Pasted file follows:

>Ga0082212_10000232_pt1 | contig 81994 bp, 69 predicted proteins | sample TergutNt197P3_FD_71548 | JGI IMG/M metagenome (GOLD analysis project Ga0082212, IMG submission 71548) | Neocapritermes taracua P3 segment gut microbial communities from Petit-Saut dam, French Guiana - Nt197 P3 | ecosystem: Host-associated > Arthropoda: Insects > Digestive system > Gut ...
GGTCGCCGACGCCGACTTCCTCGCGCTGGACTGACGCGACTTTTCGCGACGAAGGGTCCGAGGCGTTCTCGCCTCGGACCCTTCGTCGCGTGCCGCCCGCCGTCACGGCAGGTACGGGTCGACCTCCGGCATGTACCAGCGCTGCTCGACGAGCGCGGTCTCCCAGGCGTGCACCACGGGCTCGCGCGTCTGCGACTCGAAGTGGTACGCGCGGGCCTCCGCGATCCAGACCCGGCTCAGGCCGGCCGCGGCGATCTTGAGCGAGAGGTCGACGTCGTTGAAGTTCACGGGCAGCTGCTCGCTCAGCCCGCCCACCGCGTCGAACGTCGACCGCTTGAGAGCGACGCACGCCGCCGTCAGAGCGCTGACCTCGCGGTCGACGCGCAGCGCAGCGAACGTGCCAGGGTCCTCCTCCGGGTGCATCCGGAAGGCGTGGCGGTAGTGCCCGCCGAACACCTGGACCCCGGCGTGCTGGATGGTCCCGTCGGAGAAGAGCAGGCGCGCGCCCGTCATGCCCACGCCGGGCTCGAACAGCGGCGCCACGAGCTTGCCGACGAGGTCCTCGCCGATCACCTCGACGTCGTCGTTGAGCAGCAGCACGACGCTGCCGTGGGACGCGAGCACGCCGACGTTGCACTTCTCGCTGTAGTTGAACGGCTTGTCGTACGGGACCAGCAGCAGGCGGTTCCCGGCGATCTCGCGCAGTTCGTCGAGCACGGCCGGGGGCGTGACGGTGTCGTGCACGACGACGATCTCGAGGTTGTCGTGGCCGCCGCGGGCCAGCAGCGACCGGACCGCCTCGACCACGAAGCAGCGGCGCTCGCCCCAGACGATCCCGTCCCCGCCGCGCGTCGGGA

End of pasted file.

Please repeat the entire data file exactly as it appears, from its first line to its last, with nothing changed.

>Ga0082212_10000232_pt1 | contig 81994 bp, 69 predicted proteins | sample TergutNt197P3_FD_71548 | JGI IMG/M metagenome (GOLD analysis project Ga0082212, IMG submission 71548) | Neocapritermes taracua P3 segment gut microbial communities from Petit-Saut dam, French Guiana - Nt197 P3 | ecosystem: Host-associated > Arthropoda: Insects > Digestive system > Gut ...
GGTCGCCGACGCCGACTTCCTCGCGCTGGACTGACGCGACTTTTCGCGACGAAGGGTCCGAGGCGTTCTCGCCTCGGACCCTTCGTCGCGTGCCGCCCGCCGTCACGGCAGGTACGGGTCGACCTCCGGCATGTACCAGCGCTGCTCGACGAGCGCGGTCTCCCAGGCGTGCACCACGGGCTCGCGCGTCTGCGACTCGAAGTGGTACGCGCGGGCCTCCGCGATCCAGACCCGGCTCAGGCCGGCCGCGGCGATCTTGAGCGAGAGGTCGACGTCGTTGAAGTTCACGGGCAGCTGCTCGCTCAGCCCGCCCACCGCGTCGAACGTCGACCGCTTGAGAGCGACGCACGCCGCCGTCAGAGCGCTGACCTCGCGGTCGACGCGCAGCGCAGCGAACGTGCCAGGGTCCTCCTCCGGGTGCATCCGGAAGGCGTGGCGGTAGTGCCCGCCGAACACCTGGACCCCGGCGTGCTGGATGGTCCCGTCGGAGAAGAGCAGGCGCGCGCCCGTCATGCCCACGCCGGGCTCGAACAGCGGCGCCACGAGCTTGCCGACGAGGTCCTCGCCGATCACCTCGACGTCGTCGTTGAGCAGCAGCACGACGCTGCCGTGGGACGCGAGCACGCCGACGTTGCACTTCTCGCTGTAGTTGAACGGCTTGTCGTACGGGACCAGCAGCAGGCGGTTCCCGGCGATCTCGCGCAGTTCGTCGAGCACGGCCGGGGGCGTGACGGTGTCGTGCACGACGACGATCTCGAGGTTGTCGTGGCCGCCGCGGGCCAGCAGCGACCGGACCGCCTCGACCACGAAGCAGCGGCGCTCGCCCCAGACGATCCCGTCCCCGCCGCGCGTCGGGA